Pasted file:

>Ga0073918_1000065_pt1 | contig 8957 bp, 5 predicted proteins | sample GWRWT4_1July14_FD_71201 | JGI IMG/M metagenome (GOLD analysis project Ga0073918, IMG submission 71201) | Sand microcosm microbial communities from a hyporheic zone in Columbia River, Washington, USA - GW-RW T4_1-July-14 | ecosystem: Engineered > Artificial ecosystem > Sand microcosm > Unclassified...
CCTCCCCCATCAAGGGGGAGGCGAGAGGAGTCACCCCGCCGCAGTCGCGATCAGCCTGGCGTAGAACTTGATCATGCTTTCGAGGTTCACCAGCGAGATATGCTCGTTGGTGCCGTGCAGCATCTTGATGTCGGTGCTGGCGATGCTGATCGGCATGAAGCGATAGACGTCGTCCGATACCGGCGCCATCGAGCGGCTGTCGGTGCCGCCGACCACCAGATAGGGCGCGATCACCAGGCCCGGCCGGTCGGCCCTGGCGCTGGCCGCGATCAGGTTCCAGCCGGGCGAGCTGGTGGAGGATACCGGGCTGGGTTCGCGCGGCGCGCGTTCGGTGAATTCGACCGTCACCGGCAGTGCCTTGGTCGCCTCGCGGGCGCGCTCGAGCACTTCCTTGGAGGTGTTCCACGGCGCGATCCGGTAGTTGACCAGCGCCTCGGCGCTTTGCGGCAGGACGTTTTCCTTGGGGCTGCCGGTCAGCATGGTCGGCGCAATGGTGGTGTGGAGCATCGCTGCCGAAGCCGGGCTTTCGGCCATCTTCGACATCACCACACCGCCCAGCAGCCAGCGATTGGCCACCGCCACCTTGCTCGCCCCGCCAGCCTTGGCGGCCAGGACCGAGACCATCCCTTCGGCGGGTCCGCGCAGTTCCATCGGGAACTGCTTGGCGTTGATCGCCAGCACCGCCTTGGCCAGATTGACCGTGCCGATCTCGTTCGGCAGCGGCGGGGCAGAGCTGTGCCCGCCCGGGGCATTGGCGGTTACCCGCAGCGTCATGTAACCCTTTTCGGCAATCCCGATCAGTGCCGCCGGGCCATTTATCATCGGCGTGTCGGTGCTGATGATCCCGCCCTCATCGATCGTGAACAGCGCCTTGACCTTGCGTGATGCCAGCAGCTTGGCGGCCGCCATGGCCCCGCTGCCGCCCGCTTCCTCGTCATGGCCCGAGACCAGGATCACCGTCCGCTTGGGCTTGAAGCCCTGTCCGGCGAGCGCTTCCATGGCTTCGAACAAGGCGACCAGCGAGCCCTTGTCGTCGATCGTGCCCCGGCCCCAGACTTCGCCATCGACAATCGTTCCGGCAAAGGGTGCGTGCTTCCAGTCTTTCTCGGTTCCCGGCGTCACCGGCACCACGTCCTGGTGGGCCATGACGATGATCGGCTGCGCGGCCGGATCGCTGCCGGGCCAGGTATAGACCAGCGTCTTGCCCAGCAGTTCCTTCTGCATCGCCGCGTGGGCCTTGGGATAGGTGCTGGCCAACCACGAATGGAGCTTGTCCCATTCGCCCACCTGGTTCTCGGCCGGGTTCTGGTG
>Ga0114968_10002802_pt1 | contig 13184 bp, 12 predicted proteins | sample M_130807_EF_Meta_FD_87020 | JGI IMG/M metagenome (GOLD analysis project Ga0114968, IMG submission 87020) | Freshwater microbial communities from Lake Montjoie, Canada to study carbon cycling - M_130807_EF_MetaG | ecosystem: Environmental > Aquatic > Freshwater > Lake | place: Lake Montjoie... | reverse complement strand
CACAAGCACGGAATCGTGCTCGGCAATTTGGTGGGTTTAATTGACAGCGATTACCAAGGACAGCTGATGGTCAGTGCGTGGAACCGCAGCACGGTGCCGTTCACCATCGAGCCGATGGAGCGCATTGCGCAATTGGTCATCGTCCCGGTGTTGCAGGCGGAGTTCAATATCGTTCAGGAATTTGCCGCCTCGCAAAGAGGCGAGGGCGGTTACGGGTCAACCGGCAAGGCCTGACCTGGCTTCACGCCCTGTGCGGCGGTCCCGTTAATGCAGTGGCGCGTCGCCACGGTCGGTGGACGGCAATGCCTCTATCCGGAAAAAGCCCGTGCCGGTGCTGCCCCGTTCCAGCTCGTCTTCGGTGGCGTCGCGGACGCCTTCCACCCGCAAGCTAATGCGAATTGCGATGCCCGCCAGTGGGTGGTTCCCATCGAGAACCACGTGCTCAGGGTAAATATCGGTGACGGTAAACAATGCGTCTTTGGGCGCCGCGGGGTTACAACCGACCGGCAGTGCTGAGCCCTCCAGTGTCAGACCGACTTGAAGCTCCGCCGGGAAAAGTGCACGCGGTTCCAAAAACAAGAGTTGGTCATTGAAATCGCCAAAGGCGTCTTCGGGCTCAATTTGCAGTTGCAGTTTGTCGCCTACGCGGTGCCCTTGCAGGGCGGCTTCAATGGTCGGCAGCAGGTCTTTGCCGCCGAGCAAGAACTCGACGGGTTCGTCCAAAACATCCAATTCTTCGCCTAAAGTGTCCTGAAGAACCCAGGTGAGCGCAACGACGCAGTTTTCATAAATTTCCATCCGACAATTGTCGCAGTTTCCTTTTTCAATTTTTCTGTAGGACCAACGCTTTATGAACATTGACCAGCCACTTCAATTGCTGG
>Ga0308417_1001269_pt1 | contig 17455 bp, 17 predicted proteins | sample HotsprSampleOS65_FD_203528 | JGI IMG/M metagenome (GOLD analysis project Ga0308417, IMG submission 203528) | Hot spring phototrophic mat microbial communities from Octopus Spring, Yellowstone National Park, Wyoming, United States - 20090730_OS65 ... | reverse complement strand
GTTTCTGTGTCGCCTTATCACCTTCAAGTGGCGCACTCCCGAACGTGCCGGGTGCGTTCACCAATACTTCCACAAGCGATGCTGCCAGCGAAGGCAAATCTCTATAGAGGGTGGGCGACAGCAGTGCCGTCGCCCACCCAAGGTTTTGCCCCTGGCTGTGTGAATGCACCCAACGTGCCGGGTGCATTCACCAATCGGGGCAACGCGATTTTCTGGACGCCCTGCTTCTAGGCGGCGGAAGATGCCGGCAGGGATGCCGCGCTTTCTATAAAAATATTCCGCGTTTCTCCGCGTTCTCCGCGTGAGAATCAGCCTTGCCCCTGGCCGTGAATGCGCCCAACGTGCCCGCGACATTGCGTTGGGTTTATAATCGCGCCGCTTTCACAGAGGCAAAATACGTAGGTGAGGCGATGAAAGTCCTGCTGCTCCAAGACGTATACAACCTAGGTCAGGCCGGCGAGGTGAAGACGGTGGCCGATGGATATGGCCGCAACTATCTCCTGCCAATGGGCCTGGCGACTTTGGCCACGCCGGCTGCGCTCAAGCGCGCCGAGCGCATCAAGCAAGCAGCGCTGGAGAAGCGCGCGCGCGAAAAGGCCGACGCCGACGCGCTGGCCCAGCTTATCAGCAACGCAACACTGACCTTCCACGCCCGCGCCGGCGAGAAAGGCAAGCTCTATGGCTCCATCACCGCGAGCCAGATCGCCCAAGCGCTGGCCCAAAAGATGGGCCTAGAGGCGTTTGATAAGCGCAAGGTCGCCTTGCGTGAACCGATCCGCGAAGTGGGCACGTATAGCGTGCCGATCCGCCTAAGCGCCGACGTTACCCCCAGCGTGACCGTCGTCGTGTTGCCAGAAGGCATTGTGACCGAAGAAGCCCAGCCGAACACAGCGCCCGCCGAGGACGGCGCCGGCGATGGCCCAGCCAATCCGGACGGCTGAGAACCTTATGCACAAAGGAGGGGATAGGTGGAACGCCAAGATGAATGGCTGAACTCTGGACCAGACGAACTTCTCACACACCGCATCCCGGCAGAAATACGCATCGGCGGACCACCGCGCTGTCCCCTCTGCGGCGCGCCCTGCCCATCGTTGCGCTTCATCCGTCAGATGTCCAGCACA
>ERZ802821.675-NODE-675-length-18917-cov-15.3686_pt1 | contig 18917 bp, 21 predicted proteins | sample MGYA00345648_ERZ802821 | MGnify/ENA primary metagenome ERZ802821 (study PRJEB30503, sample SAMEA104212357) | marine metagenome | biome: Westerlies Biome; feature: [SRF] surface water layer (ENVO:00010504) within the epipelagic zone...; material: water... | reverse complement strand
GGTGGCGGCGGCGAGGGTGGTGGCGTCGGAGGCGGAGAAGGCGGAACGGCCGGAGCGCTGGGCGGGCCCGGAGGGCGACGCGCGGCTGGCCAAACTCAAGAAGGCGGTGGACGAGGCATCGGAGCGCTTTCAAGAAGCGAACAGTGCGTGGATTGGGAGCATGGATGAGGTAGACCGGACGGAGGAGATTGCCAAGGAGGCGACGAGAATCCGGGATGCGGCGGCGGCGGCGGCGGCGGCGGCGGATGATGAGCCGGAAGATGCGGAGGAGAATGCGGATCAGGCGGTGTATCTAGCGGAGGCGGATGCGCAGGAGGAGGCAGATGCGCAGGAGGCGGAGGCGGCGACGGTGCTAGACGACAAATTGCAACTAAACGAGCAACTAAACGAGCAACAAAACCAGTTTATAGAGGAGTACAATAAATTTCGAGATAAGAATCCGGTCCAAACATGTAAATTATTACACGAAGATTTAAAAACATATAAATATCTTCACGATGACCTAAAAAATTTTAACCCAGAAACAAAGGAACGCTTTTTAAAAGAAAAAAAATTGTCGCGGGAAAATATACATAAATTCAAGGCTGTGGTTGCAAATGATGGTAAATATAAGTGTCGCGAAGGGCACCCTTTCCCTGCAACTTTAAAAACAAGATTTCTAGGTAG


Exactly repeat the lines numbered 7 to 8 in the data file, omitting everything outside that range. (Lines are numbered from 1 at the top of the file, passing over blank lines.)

>ERZ802821.675-NODE-675-length-18917-cov-15.3686_pt1 | contig 18917 bp, 21 predicted proteins | sample MGYA00345648_ERZ802821 | MGnify/ENA primary metagenome ERZ802821 (study PRJEB30503, sample SAMEA104212357) | marine metagenome | biome: Westerlies Biome; feature: [SRF] surface water layer (ENVO:00010504) within the epipelagic zone...; material: water... | reverse complement strand
GGTGGCGGCGGCGAGGGTGGTGGCGTCGGAGGCGGAGAAGGCGGAACGGCCGGAGCGCTGGGCGGGCCCGGAGGGCGACGCGCGGCTGGCCAAACTCAAGAAGGCGGTGGACGAGGCATCGGAGCGCTTTCAAGAAGCGAACAGTGCGTGGATTGGGAGCATGGATGAGGTAGACCGGACGGAGGAGATTGCCAAGGAGGCGACGAGAATCCGGGATGCGGCGGCGGCGGCGGCGGCGGCGGCGGATGATGAGCCGGAAGATGCGGAGGAGAATGCGGATCAGGCGGTGTATCTAGCGGAGGCGGATGCGCAGGAGGAGGCAGATGCGCAGGAGGCGGAGGCGGCGACGGTGCTAGACGACAAATTGCAACTAAACGAGCAACTAAACGAGCAACAAAACCAGTTTATAGAGGAGTACAATAAATTTCGAGATAAGAATCCGGTCCAAACATGTAAATTATTACACGAAGATTTAAAAACATATAAATATCTTCACGATGACCTAAAAAATTTTAACCCAGAAACAAAGGAACGCTTTTTAAAAGAAAAAAAATTGTCGCGGGAAAATATACATAAATTCAAGGCTGTGGTTGCAAATGATGGTAAATATAAGTGTCGCGAAGGGCACCCTTTCCCTGCAACTTTAAAAACAAGATTTCTAGGTAG